Is it familiar that a moment when you sit to write something, all of a sudden everything else becomes more attractive, be this checking emails, cleaning the house, feeding the cat or calling your mom?! You happen to remember at this particular moment that the plants have not been watered for weeks and that a colleague asked you to return her book this morning. Welcome to the club of procrastinators! No pain — no gain, that’s how writing works, at least for me. It takes discipline and daily struggle to get things written, but the outcomes are terrific — written work that is shared, discussed, timeless if in print and often makes a difference. One should of course enjoy writing, but to get going and motivated, it is all about concentration and self-discipline. There are a few tips which have helped me in my years-long struggle with the blank sheet of paper or rather, a blinking mouse cursor. Below are three golden rules which I found most useful.
Secret 1: Designate writing time and keep it!
First of all, make time for writing only. Initially, I would block 2 hours every morning for writing, that is between 10 am and 12 pm I would not check my emails, answer phones, receive anyone in my office or worry about anything else. I would just write. It is easier said than done, but if you force yourself to do that for a few mornings, you will actually be looking forward to that moment of peace and self-time. This advice came from a senior colleague at a Dutch University who is an accomplished writer and authored hundreds of peer-reviewed publications.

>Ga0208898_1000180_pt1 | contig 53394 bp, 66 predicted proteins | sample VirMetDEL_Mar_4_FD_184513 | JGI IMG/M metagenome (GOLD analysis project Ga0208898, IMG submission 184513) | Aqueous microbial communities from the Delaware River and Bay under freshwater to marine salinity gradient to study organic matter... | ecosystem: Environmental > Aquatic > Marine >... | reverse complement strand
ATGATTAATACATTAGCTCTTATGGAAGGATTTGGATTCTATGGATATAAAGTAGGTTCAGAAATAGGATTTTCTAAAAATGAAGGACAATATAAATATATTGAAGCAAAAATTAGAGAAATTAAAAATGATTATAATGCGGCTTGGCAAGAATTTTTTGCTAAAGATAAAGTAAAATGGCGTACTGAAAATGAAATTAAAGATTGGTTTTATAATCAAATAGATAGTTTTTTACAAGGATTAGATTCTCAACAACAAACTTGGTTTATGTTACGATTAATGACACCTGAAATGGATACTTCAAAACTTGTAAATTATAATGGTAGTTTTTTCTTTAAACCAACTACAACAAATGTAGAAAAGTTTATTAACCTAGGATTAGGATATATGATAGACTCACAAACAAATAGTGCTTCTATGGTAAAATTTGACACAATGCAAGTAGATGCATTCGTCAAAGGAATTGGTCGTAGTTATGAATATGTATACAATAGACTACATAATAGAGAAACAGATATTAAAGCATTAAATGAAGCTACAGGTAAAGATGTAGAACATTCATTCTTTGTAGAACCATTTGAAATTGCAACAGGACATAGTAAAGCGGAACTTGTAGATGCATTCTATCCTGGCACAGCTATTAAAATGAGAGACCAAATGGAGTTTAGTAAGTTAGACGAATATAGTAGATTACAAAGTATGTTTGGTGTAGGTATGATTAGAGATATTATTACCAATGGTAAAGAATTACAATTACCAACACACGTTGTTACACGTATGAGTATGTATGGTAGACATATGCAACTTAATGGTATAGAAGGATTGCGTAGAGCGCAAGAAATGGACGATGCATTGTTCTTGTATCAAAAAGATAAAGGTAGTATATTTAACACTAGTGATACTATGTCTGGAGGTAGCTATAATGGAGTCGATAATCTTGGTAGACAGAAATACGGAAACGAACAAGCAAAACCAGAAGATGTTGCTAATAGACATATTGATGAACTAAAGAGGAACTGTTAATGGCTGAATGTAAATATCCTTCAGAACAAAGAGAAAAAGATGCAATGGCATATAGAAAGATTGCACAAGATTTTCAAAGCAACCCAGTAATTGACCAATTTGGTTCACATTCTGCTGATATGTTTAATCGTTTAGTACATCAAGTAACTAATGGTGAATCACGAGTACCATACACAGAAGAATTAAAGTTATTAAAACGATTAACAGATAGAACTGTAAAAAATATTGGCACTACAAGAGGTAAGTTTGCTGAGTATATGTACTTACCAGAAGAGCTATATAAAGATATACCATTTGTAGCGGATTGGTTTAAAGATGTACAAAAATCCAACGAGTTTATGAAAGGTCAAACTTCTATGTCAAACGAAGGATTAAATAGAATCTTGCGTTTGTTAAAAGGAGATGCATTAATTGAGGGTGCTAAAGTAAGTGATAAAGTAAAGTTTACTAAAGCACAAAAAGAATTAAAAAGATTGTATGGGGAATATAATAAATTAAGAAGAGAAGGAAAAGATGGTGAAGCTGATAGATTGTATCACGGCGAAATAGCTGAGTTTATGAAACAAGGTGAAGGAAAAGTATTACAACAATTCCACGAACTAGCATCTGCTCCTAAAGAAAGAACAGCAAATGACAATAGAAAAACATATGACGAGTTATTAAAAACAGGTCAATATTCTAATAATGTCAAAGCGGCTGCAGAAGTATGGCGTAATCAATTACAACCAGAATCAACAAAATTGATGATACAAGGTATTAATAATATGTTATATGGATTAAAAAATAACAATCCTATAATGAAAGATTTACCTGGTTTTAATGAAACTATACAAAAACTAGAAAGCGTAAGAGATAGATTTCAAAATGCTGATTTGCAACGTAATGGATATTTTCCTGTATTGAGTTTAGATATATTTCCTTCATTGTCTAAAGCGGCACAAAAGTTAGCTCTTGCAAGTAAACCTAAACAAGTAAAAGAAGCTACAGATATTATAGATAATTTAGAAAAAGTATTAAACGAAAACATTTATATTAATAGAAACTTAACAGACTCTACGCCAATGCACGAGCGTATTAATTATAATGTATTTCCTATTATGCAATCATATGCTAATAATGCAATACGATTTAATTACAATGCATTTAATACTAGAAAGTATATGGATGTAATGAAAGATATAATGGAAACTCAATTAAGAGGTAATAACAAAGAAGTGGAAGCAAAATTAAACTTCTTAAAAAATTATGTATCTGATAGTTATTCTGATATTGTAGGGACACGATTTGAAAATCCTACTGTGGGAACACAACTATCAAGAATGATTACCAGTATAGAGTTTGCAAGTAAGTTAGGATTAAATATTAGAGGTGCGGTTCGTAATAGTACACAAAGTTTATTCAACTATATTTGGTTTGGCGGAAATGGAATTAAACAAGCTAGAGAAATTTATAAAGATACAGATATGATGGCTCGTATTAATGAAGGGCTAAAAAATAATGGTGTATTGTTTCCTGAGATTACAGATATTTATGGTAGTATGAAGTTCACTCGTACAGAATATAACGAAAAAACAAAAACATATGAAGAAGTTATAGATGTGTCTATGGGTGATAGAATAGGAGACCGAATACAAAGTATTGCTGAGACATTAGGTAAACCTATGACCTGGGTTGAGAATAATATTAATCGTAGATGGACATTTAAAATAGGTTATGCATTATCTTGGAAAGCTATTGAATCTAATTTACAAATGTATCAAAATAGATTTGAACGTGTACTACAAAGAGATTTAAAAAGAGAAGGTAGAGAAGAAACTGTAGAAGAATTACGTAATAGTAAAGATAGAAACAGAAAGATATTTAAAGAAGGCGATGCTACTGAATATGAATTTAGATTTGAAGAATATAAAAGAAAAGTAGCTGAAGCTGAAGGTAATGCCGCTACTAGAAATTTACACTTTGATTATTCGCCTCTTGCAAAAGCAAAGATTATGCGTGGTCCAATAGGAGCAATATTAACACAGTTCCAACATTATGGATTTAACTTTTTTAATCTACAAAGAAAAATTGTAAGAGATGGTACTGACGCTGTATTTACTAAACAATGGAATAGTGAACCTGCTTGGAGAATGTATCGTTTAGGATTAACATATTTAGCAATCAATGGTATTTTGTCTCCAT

Secret 2: When working on one thing, do not worry about other things
Another very important advice came from a personal coach. There was a moment when I had a lot of papers in my head and none actually in my hands. I would worry a lot about all of them and that would prevent me getting the first finished and progressing further. My personal coach, in what became a break-through meeting, told me a simple truth that I should not worry about anything else when working on a particular subject. Just do one thing at hand. And the coach asked me to promise that in the coming weeks I had only 1 major paper to work on. I promised, and I made small progress. Eventually, I learned that it is better to focus on one paper than write several at the same time, and that time may be very productive if you actually write and do not worry about a myriad of things.
Secret 3: Use a Pomodoro timer!
I think I heard about this from a skype update of a colleague, Googled and started using myself about 2 years ago. I am now writing almost always with my pomodoro clock ticking, which most of the time helps me to focus. This is a personal thing: some people will like the fact that it is only 25 minutes that one must focus before a 5 minute break, and get a lot done in that time. Others may find that too rigid and a bit stressful as there is a timer and you have to follow rules…But it works for me. At least it helps me to get going and sometimes when I wonder off on Facebook or the Internet, a quick look at the clock reminds me that I should be focussing on the paper. As a former chess-player who had his games timed, I find this a good system and the one close to my heart.
Of course, successful and productive writing is not just these three tips. A lot depends on the larger time and project management. Below you can find a few documents and links which I found useful in my career.
Producteev – an on-line system of project management, akin to Omnifocus in APPLE
Getting Things Done — an excellend book by Allen, something for anyone interested in personal efficiency
The balanced researcher— for anyone struggling with writing, science and building social life, especially as an expat. I loved it!
Macademic Blog— a blog run by my former Ph.D. supervisor Prof. Aleh Cherp from the Central European University. There is a lot on productive scholarship, but the focus is on Mac.
I wish you productive writing!